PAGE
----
Book Review: When Christ and His Saints Slept by Sharon Kay Penman

When Christ and His Saints Slept, by Sharon Kay Penman, is one of the most magnificent works of historical fiction I’ve ever read. It spans a period of approximately fifty-five years, from the early childhood of King Stephen to the succession of Henry the Second to the throne of England. Penman’s narrative is lively and fascinating from beginning to end.
Henry the First was the youngest son of William the Conqueror, the Norman invader who became ruler of England in 1066. He succeeded to the throne in 1100 A.D. He had numerous illegitimate children but he and his wife Matilda, the daughter of King Malcolm of Scotland had only two legitimate children, William Adelin and Matilda, AKA Maude. After William was drowned in the sinking of the White Ship in 1120, Henry named Maude as his successor, and after her husband Henry the Fifth, Holy Roman Emperor died in 1125, required her to marry Geoffrey of Anjou. Despite the infelicity of the marriage, Maude bore Geoffrey three sons, Henry, Geoffrey and William. Upon the death of Henry the First, Maude was expected to take the throne, but her place was usurped by her cousin Stephen of Blois. There followed a bloody and bitter civil war lasting nineteen years. Penman describes these events in amazing detail and poignant human terms. She brings to life a grand array of historical characters, such as, Robert of Glouster, the illegitimate son of Henry the First, who opposes the usurper Stephen, and becomes her most competent general and most forceful ally. Robert might have been an excellent king, but he was barred from the position by his illegitimacy. Neither Stephen nor Maude were well suited to the monarchy. Stephen was a competent general but was deficient in the use of statescraft, and hampered, ironically, by lack of ruthlessness. Maude was strong willed and would not listen to wise counsel. Penmen also treats reader to portraits of such personages as William de Ypres, the Earl of Chester, John Marshall, Thomas Becket, Henry the Second, and Eleanor of Aquitaine.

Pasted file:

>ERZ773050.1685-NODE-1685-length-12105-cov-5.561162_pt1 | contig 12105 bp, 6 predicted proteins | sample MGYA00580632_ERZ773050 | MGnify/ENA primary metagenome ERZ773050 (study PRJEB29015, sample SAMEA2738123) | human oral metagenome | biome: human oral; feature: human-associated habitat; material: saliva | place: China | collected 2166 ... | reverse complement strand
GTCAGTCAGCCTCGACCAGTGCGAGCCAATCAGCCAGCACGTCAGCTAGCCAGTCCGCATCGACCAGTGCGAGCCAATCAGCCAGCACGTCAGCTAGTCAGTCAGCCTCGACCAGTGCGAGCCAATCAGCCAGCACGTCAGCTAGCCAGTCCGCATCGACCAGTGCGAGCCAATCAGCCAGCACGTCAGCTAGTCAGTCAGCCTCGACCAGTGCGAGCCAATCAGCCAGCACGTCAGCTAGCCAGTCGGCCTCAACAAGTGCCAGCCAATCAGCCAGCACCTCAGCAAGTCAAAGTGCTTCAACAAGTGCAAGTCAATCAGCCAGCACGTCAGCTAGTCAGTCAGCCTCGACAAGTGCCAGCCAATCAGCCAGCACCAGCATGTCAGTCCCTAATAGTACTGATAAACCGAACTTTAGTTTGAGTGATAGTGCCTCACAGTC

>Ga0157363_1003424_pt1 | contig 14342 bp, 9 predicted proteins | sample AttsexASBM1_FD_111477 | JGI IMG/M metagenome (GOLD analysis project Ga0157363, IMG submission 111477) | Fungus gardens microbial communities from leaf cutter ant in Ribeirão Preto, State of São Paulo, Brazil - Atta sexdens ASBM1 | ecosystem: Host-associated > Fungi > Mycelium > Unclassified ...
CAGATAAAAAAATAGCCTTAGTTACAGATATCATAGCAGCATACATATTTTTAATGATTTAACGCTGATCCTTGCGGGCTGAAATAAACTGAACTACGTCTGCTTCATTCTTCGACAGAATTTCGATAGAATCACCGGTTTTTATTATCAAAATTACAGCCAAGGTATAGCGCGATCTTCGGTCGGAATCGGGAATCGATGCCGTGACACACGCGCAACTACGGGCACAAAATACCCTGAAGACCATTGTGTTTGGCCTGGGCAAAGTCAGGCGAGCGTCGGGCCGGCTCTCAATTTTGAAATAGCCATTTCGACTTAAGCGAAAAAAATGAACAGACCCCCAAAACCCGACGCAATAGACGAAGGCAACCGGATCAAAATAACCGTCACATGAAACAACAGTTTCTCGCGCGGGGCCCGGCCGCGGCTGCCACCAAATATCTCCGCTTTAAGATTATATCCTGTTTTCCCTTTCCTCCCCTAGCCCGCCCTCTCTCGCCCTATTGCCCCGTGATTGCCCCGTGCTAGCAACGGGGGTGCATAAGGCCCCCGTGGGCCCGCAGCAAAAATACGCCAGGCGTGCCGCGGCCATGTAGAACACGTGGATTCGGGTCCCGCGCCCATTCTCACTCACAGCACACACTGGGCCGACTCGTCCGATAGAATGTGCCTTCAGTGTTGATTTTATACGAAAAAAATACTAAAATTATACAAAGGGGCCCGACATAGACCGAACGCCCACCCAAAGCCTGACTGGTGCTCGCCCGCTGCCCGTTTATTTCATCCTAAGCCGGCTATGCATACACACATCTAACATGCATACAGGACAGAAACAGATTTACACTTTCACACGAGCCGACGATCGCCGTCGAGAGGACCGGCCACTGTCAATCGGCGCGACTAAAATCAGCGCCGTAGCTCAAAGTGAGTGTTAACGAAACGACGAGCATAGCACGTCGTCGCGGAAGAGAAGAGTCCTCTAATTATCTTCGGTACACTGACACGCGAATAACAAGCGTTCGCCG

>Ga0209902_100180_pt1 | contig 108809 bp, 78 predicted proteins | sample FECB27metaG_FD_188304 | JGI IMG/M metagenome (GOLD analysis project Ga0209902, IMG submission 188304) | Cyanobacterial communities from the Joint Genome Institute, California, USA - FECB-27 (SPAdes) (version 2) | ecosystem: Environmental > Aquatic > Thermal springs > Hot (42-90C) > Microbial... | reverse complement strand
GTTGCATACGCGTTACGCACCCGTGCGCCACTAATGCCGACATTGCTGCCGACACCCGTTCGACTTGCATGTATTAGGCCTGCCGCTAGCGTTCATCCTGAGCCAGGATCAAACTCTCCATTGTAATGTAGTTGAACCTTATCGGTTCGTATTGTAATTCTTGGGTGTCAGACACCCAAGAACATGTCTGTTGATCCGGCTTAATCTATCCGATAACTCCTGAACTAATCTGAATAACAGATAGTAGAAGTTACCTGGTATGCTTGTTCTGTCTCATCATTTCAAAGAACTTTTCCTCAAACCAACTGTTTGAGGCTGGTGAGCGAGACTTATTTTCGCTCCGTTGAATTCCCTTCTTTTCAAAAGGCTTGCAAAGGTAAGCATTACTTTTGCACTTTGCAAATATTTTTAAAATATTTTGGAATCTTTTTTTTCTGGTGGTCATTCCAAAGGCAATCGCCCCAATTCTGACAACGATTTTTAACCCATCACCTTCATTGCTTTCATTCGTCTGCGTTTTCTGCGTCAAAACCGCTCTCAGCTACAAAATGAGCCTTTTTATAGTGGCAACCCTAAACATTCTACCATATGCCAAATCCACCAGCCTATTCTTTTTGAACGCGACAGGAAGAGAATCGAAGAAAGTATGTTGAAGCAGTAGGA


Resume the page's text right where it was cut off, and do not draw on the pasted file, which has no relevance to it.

Penmen also entertains readers with an intertwined story of a fictional character, Ranulf Fitzroy, an illegitimate son of Henry the First. Plight trothed to the beautiful Anora, Ranulf sees her snatched away from him and married to another nobleman due to his unwillingness to support abandon his sister Maude and support King Stephen. Ranulf will go to almost any lengths to get Anora back.
For the historical fiction fan, When Christ and His Saints Slept is an awesome and fully satisfying experience.

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